Two years on from Gary Bowyer's appointment I still have no notion of the kind of side we are. We're dependent on the rub of the green, a shining performance from a "black swan" player - like Tom Lawrence, for instance - or a snuffling out of the opposition's danger men. But Burnley had a strategy, we just have tactics and tricks. 1-0 down and we're happy to play it along the back six and lob it back to a keeper who isn't even that good at lumping it forward.

It could have been different today, sport always can, but this game is too important to us to be just another game that we dust ourselves down and bounce back from. It defines us. It defines them. And right now they are a solid, unremarkable, well organised side capable of winning a derby game and sending their fans home happy. They will go on and finish higher than we will.

Fair play to the ref today. Not a popular view I'm sure, but so many bookings are stupid and unnecessary. His judgement was to downplay everything. He got to 70 minutes without getting a card out and thought he'd see it to the end.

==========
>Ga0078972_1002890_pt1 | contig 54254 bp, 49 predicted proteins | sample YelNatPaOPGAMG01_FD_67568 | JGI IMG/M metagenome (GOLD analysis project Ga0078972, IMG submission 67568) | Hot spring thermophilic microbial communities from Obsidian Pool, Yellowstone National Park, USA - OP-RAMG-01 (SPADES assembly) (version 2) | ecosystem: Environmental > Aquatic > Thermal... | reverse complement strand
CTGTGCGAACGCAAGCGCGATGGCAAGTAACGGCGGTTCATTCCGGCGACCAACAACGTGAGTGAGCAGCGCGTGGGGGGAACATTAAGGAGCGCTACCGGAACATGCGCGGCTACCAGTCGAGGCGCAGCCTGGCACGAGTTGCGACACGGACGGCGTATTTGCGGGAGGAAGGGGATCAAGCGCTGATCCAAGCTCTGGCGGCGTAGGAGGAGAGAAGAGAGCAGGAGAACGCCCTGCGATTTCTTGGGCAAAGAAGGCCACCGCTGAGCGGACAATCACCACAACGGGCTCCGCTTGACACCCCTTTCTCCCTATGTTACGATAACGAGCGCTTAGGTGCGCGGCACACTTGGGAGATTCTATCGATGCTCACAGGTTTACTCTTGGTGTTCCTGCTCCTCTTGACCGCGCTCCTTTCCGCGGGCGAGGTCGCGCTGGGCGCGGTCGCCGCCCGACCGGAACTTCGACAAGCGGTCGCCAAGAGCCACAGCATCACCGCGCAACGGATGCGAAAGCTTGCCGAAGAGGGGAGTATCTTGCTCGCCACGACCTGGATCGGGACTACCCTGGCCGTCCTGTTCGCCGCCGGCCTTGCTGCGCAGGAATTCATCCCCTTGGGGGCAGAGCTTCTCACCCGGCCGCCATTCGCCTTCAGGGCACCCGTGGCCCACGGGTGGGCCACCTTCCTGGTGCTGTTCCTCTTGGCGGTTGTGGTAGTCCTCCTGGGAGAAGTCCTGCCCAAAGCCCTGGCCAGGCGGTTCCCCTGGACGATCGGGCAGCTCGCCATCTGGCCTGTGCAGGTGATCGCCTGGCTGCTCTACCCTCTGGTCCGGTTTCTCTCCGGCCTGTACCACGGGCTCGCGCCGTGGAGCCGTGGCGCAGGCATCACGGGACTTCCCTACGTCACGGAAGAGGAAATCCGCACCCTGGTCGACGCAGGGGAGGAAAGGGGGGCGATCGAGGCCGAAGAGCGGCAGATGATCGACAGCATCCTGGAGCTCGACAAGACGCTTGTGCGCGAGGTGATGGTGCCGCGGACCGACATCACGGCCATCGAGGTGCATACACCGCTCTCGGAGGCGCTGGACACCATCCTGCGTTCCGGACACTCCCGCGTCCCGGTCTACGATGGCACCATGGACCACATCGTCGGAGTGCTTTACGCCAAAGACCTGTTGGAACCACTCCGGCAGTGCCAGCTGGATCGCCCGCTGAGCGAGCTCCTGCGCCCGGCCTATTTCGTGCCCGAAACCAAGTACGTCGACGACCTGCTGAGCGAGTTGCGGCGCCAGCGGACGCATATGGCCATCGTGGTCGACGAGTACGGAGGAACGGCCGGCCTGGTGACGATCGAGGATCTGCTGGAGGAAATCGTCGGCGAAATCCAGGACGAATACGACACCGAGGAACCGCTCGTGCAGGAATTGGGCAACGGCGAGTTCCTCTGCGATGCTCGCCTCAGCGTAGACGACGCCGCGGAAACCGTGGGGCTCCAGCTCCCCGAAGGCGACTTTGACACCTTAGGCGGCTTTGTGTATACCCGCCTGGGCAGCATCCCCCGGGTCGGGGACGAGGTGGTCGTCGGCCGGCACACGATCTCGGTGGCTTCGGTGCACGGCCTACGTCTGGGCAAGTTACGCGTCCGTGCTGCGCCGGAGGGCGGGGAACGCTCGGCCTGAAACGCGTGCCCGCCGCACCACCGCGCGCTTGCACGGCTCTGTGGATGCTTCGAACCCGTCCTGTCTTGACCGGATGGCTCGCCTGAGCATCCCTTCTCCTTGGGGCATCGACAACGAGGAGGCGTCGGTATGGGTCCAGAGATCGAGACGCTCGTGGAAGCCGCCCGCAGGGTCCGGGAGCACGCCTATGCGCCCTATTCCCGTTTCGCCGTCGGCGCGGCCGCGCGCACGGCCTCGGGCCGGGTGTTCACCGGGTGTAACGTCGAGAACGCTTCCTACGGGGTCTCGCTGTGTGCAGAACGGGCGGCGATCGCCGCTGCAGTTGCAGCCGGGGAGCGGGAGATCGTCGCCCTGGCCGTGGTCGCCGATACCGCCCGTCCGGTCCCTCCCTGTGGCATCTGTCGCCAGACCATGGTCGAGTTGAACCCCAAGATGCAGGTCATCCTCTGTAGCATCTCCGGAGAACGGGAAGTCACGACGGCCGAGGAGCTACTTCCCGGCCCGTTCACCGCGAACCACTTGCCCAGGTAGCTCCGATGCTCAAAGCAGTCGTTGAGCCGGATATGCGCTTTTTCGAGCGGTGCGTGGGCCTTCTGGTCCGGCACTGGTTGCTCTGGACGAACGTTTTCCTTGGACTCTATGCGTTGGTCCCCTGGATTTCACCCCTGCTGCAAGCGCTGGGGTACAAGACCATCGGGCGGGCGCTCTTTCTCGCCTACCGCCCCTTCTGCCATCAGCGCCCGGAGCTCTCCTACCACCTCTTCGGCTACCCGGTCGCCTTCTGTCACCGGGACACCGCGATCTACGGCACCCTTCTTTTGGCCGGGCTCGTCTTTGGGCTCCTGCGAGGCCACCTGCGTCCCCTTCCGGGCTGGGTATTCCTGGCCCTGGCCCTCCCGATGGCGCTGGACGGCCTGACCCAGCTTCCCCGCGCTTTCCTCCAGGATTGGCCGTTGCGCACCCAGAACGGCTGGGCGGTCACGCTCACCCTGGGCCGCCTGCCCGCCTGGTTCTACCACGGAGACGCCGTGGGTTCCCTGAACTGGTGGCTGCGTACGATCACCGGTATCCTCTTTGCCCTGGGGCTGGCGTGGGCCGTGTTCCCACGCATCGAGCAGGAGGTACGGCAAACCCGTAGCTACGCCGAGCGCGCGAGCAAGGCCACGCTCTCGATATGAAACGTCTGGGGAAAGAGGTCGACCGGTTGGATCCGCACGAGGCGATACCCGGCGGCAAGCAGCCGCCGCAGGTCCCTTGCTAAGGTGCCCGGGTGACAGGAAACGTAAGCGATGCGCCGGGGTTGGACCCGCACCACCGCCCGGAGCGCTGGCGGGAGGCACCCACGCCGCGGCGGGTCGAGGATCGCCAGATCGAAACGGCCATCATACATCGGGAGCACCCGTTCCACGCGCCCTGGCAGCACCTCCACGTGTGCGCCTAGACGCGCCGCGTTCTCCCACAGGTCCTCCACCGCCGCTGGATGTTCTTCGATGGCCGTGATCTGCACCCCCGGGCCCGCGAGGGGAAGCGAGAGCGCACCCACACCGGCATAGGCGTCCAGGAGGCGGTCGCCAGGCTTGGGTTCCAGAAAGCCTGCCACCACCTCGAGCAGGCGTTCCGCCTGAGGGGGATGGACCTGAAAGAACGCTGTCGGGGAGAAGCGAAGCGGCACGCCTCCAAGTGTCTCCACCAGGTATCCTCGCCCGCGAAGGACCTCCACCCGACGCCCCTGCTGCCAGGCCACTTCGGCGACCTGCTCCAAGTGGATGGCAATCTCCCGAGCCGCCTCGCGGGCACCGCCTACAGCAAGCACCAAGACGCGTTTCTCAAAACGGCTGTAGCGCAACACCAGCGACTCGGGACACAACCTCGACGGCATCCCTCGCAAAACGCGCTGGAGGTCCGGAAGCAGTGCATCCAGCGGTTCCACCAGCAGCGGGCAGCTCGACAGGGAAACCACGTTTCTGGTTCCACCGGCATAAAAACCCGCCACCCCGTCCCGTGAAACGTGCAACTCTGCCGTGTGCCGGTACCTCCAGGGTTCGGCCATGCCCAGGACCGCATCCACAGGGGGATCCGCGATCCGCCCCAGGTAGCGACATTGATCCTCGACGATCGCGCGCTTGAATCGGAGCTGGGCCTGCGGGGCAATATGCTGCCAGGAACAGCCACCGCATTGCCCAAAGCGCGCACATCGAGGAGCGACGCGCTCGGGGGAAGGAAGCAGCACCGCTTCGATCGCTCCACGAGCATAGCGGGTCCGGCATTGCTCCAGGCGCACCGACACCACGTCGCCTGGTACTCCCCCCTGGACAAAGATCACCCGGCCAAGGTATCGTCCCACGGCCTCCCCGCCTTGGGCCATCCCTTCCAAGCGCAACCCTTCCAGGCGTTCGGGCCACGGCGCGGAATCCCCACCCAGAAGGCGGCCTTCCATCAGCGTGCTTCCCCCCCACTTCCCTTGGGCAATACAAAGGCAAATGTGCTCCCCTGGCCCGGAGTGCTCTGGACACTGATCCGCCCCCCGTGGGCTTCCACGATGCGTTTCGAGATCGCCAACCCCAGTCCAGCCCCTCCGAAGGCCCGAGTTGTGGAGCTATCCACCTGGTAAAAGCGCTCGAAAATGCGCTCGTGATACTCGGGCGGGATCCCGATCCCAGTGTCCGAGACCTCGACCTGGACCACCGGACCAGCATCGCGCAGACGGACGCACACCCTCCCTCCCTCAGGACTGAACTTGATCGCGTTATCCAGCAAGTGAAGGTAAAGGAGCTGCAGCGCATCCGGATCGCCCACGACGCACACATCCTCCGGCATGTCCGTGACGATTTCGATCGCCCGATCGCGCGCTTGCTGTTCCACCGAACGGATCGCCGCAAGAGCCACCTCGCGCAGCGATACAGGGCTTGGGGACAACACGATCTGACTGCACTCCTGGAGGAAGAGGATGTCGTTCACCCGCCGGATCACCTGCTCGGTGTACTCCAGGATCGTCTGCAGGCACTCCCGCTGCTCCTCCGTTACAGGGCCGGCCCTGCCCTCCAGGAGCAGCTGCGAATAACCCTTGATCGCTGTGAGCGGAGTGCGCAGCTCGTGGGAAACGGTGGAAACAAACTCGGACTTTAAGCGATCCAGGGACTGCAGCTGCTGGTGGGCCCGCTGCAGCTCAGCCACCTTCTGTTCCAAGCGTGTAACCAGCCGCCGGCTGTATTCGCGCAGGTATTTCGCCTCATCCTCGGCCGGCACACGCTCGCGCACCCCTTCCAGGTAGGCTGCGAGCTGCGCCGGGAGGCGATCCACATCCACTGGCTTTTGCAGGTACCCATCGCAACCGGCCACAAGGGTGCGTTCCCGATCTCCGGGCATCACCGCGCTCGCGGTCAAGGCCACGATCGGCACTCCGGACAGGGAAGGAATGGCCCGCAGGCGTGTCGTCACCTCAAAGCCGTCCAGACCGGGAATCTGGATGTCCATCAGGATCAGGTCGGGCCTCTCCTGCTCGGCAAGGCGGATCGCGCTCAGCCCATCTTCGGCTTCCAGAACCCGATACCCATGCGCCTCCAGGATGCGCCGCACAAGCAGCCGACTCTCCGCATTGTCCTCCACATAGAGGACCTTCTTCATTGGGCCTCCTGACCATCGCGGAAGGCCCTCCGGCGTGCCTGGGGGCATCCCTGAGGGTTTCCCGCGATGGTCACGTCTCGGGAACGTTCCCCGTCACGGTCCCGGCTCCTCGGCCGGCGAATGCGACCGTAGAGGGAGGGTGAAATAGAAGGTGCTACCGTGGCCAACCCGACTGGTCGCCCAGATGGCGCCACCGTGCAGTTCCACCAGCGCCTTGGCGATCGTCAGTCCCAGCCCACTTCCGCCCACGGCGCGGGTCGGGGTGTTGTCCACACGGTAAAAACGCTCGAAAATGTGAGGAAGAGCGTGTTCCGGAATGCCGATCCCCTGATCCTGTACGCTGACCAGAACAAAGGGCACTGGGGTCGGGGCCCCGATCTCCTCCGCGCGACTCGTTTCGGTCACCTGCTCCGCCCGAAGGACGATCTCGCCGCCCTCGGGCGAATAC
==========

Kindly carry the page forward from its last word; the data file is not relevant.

Where does this Rovers side go from here? I genuinely, honestly don't know.

Friday, October 23, 2015

Why challenge is so important in everything you do

I've been thinking a lot about the importance of challenge this week. I've had an induction for a new board I'm joining where constructive questioning and challenging of executive directors is not only encouraged but actively expected. This hasn't always been the case in cultures where I've worked before.

In any walk of life, it must be impossible to achieve anything if you have to make all the decisions yourself, but are then surrounded by "yes men" who tell you what you want to hear. New ideas and new thinking on any subject can help to refresh decision making and bring a confidence to any organisation.

Tristram Hunt first floated the idea of "algorithm politics" at the debate I held in September on the new politics. You can watch a video of his speech here.